Britain on Wednesday demanded a new deal to oversee post-Brexit trade with Northern Ireland and warned the European Union that London would have the right to unilaterally deviate from a deal it struck with the bloc last year. .
The Northern Ireland protocol was agreed by Britain and the European Union as part of a 2020 Brexit deal, and was finally sealed four years after British voters backed the divorce in a referendum.
It sought to solve divorce’s biggest conundrum: how to protect the EU’s internal market, but also avoid the land borders between the British province and the Republic of Ireland, which politicians on all sides fear could lead to violence. fueling, largely ended by a 1998 US-brokered peace agreement.
The protocol essentially required controls on goods between mainland Britain and Northern Ireland, but these have proven to be a burden on business and anathema to “unionists” who strongly support the province remaining part of the United Kingdom.
“We cannot continue as we are,” Brexit minister David Frost told parliament.
He said there was justification for invoking Article 16 of the protocol, which would allow both sides to take unilateral action to lift its terms if an unexpected negative effect arises from the agreement.
“Clearly the circumstances exist to justify the use of Article 16. Nevertheless…we have concluded that now is not the right time to do so.
“We see an opportunity to do things differently, to find a new way to negotiate a deal with the EU, to rebalance our arrangements for Northern Ireland, to the benefit of all.”
Reuters exclusively reported on Monday that Britain is considering such a threat.
Frost said Britain wanted a new “balance”, detailed in a contract paper, which meant that the administration of the accord was no longer controlled by EU institutions and the European Court of Justice, and a “normal treaty framework” that “more was conducive to the sense of genuine and equitable partnership”.
“These proposals require a significant change to the Northern Ireland protocol,” Frost said. “We don’t shy away from that, we believe that such a change is necessary to cope with the situation we are now facing.”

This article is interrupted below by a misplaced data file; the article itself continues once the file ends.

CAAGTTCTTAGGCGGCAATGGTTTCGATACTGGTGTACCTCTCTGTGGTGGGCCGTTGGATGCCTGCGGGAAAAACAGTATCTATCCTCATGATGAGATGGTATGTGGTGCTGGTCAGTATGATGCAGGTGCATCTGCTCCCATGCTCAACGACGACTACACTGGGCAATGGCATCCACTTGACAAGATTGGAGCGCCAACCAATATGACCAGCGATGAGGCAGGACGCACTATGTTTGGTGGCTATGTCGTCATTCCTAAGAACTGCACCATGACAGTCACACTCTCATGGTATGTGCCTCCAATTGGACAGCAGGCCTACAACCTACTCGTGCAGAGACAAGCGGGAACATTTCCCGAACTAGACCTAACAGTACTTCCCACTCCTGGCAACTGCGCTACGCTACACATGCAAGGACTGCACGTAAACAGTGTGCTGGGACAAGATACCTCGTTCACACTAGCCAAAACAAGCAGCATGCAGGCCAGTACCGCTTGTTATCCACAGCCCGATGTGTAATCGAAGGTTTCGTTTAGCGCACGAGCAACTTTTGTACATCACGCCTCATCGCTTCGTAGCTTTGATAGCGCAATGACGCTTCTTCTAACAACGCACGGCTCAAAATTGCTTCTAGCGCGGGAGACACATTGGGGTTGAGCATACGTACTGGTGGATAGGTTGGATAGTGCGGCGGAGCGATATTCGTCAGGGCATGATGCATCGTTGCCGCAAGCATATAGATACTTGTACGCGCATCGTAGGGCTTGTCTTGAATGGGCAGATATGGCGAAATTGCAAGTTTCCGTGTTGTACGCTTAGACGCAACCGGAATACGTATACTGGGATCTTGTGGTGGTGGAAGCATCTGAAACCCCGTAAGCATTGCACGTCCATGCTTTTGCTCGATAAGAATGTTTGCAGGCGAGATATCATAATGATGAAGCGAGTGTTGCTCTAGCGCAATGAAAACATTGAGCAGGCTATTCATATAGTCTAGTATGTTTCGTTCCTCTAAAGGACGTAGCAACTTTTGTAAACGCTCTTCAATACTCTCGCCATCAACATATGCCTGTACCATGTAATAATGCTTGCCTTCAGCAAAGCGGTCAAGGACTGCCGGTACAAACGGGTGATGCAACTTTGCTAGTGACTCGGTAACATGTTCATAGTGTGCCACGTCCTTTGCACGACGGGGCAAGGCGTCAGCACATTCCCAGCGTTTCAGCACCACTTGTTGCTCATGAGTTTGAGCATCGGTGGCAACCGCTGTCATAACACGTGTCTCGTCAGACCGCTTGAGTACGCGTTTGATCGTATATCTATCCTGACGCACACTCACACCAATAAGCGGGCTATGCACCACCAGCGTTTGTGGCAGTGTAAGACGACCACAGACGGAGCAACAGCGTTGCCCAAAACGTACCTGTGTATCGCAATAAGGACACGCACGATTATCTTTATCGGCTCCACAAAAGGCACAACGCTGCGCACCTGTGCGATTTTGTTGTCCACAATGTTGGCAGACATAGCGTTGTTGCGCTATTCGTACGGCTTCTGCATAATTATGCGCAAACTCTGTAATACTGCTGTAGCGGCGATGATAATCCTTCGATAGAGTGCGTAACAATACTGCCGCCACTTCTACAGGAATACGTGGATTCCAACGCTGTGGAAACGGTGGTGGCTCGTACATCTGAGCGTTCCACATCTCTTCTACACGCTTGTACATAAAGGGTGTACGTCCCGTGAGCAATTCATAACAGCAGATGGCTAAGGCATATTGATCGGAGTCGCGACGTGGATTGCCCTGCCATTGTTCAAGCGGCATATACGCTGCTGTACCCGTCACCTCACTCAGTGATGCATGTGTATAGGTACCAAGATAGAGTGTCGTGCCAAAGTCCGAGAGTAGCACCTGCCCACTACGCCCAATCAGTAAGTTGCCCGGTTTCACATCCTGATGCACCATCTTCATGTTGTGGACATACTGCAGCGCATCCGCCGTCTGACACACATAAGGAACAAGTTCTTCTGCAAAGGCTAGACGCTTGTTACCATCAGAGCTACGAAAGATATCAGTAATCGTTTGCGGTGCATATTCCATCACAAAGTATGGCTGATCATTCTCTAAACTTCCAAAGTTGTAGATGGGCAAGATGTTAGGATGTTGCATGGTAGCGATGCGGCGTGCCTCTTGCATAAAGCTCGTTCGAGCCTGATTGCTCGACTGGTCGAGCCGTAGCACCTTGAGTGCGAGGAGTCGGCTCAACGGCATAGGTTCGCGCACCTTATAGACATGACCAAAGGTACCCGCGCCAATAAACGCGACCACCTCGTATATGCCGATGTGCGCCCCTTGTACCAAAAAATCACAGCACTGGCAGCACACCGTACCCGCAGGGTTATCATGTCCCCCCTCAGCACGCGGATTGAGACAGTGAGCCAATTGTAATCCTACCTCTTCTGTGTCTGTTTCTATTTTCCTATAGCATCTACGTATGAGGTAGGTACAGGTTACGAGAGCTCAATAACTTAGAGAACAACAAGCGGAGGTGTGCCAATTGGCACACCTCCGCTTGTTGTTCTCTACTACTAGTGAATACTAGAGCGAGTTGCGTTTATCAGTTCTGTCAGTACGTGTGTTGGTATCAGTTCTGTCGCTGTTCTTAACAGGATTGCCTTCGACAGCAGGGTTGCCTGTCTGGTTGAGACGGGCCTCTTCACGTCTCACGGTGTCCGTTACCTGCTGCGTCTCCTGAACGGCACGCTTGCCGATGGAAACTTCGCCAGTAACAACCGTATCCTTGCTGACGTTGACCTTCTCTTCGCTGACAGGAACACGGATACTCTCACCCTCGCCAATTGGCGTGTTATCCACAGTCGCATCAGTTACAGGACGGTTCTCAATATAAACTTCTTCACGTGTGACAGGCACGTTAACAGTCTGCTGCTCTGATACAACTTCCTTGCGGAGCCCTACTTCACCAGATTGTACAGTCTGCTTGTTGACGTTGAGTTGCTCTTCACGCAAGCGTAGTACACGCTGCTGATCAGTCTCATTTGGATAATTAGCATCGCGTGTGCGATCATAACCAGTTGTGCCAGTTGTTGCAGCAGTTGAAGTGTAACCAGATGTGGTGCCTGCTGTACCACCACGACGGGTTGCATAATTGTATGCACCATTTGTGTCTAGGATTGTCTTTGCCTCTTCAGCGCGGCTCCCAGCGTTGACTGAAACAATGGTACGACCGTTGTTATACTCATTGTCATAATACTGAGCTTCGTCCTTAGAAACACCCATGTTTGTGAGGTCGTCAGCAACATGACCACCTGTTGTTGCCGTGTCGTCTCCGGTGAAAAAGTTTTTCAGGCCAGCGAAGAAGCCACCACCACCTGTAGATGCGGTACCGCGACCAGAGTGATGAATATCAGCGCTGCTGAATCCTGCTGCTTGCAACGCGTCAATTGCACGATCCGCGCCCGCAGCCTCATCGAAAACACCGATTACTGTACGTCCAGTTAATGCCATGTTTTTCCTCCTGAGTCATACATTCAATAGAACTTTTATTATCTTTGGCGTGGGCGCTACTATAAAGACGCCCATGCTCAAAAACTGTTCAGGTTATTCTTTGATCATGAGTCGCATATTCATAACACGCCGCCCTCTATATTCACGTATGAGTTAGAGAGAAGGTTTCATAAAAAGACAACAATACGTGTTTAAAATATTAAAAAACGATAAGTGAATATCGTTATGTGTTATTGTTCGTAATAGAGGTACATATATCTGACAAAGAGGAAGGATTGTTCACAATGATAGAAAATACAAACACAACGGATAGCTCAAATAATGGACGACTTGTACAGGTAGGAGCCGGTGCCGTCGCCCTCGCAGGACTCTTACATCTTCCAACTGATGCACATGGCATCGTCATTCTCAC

While customs officials have so far taken a light-hearted approach to checking goods entering Northern Ireland from Britain under the protocol, major retailers have said they are struggling to cope with the situation and potentially disrupt the UK’s supply chains. to the EU.
Frost called for a “standstill period” that would maintain pre-existing grace periods with a freeze on existing legal proceedings.
Britain unilaterally extended a grace period to carry out full checks due in March for shipments of refrigerated meat products, and the EU later agreed to an extension until the end of September to end a dispute that the ” sausage war”.
The introduction of full customs controls could become a fire hazard, one of the country’s largest retailers, Marks & Spencer, said Wednesday, as they led to price hikes and some products failed to pass due to paperwork checks.
M&S said it has struggled to get goods to Ireland and France since Britain formally left the EU’s single market at the beginning of the year due to the amount of paperwork required, and Northern Ireland would suffer a similar fate.
“It’s going to be very, very serious for customers,” M&S chairman Archie Norman told BBC radio.
There have also been riots among trade union communities in Northern Ireland and pro-British paramilitary groups told Prime Minister Boris Johnson in March they were temporarily withdrawing support for the peace deal over concerns over the Brexit deal.
(This story was not edited by NDTV staff and was generated automatically from a syndicated feed.)